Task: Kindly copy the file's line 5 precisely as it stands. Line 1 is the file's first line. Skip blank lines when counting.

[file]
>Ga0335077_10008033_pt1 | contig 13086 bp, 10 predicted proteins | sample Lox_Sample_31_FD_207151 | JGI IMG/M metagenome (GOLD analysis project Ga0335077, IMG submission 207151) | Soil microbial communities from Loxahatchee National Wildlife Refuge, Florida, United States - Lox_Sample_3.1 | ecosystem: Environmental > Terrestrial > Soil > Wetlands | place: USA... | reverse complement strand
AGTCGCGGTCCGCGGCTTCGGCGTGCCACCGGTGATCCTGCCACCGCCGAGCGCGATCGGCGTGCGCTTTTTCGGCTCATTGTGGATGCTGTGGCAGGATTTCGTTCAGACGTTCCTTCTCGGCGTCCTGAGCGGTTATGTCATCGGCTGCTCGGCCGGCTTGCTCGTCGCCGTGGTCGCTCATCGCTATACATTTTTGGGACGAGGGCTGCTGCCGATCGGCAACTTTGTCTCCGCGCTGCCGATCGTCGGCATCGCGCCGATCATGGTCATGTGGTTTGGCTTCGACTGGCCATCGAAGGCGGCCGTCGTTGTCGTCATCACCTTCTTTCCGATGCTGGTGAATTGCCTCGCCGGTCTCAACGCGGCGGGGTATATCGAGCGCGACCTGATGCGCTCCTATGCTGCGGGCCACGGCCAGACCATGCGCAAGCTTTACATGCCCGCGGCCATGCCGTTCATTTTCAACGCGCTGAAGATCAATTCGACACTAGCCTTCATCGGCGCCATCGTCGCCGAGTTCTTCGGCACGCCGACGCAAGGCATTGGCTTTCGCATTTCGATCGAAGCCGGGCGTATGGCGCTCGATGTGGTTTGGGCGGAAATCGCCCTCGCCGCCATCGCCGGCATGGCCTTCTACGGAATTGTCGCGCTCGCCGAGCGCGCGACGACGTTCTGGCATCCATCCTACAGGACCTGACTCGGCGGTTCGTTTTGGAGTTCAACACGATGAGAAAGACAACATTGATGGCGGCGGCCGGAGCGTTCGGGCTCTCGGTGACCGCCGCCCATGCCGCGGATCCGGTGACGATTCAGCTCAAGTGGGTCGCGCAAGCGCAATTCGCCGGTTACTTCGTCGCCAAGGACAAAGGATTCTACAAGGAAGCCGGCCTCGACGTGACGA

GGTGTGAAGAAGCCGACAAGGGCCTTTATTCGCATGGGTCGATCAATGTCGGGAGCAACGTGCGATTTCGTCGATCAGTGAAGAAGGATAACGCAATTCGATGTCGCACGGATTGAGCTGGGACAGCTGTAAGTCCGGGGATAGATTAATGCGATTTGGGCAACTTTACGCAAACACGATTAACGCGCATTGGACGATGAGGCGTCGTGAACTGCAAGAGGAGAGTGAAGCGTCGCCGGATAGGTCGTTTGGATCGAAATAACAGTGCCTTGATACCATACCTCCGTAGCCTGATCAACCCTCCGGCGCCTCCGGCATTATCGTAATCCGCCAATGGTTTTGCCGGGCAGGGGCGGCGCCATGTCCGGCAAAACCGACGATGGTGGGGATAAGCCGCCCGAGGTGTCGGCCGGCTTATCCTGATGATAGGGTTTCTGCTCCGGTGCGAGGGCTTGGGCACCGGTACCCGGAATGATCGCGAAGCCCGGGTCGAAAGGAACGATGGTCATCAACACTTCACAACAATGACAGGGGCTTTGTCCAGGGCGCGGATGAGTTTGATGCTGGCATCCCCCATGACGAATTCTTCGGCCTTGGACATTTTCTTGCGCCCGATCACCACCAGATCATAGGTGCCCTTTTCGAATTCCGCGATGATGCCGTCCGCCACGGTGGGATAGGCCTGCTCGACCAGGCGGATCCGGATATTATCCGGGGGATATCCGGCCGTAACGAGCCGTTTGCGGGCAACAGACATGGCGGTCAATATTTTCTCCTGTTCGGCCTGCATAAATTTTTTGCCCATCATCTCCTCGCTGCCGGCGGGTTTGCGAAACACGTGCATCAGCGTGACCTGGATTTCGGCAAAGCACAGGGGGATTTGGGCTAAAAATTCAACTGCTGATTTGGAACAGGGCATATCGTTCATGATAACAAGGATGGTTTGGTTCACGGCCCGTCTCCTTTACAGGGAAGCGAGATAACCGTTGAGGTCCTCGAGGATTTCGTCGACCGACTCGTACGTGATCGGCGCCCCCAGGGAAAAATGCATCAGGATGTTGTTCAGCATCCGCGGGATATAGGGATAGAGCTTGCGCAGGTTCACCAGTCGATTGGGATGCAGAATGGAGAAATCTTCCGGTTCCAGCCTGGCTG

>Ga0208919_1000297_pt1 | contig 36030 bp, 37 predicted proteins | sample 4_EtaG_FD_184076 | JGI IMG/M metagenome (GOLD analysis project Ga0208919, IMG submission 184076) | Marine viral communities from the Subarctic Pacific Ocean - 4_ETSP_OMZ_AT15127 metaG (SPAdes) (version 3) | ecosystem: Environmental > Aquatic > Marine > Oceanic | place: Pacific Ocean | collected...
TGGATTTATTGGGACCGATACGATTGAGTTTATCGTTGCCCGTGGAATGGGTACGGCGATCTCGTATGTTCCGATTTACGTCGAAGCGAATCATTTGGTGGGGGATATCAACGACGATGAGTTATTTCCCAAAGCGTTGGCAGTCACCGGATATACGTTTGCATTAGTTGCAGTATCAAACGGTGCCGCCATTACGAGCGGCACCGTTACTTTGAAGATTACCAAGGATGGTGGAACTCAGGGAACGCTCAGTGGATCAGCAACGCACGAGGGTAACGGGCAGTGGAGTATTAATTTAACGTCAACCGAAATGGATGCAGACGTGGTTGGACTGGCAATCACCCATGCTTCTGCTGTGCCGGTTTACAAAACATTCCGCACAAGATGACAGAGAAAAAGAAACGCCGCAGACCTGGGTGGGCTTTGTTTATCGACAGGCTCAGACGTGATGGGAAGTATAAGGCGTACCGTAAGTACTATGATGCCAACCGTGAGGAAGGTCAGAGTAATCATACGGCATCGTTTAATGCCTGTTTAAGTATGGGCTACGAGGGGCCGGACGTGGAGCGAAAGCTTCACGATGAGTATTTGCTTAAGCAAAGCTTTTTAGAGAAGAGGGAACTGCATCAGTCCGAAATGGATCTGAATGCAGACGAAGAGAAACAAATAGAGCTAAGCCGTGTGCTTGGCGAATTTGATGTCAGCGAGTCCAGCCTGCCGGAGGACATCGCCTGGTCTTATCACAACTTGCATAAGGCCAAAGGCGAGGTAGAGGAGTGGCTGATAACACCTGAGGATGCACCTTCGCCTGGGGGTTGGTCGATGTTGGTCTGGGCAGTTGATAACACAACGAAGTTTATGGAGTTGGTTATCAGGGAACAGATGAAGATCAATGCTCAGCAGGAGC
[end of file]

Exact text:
TGGATTTATTGGGACCGATACGATTGAGTTTATCGTTGCCCGTGGAATGGGTACGGCGATCTCGTATGTTCCGATTTACGTCGAAGCGAATCATTTGGTGGGGGATATCAACGACGATGAGTTATTTCCCAAAGCGTTGGCAGTCACCGGATATACGTTTGCATTAGTTGCAGTATCAAACGGTGCCGCCATTACGAGCGGCACCGTTACTTTGAAGATTACCAAGGATGGTGGAACTCAGGGAACGCTCAGTGGATCAGCAACGCACGAGGGTAACGGGCAGTGGAGTATTAATTTAACGTCAACCGAAATGGATGCAGACGTGGTTGGACTGGCAATCACCCATGCTTCTGCTGTGCCGGTTTACAAAACATTCCGCACAAGATGACAGAGAAAAAGAAACGCCGCAGACCTGGGTGGGCTTTGTTTATCGACAGGCTCAGACGTGATGGGAAGTATAAGGCGTACCGTAAGTACTATGATGCCAACCGTGAGGAAGGTCAGAGTAATCATACGGCATCGTTTAATGCCTGTTTAAGTATGGGCTACGAGGGGCCGGACGTGGAGCGAAAGCTTCACGATGAGTATTTGCTTAAGCAAAGCTTTTTAGAGAAGAGGGAACTGCATCAGTCCGAAATGGATCTGAATGCAGACGAAGAGAAACAAATAGAGCTAAGCCGTGTGCTTGGCGAATTTGATGTCAGCGAGTCCAGCCTGCCGGAGGACATCGCCTGGTCTTATCACAACTTGCATAAGGCCAAAGGCGAGGTAGAGGAGTGGCTGATAACACCTGAGGATGCACCTTCGCCTGGGGGTTGGTCGATGTTGGTCTGGGCAGTTGATAACACAACGAAGTTTATGGAGTTGGTTATCAGGGAACAGATGAAGATCAATGCTCAGCAGGAGC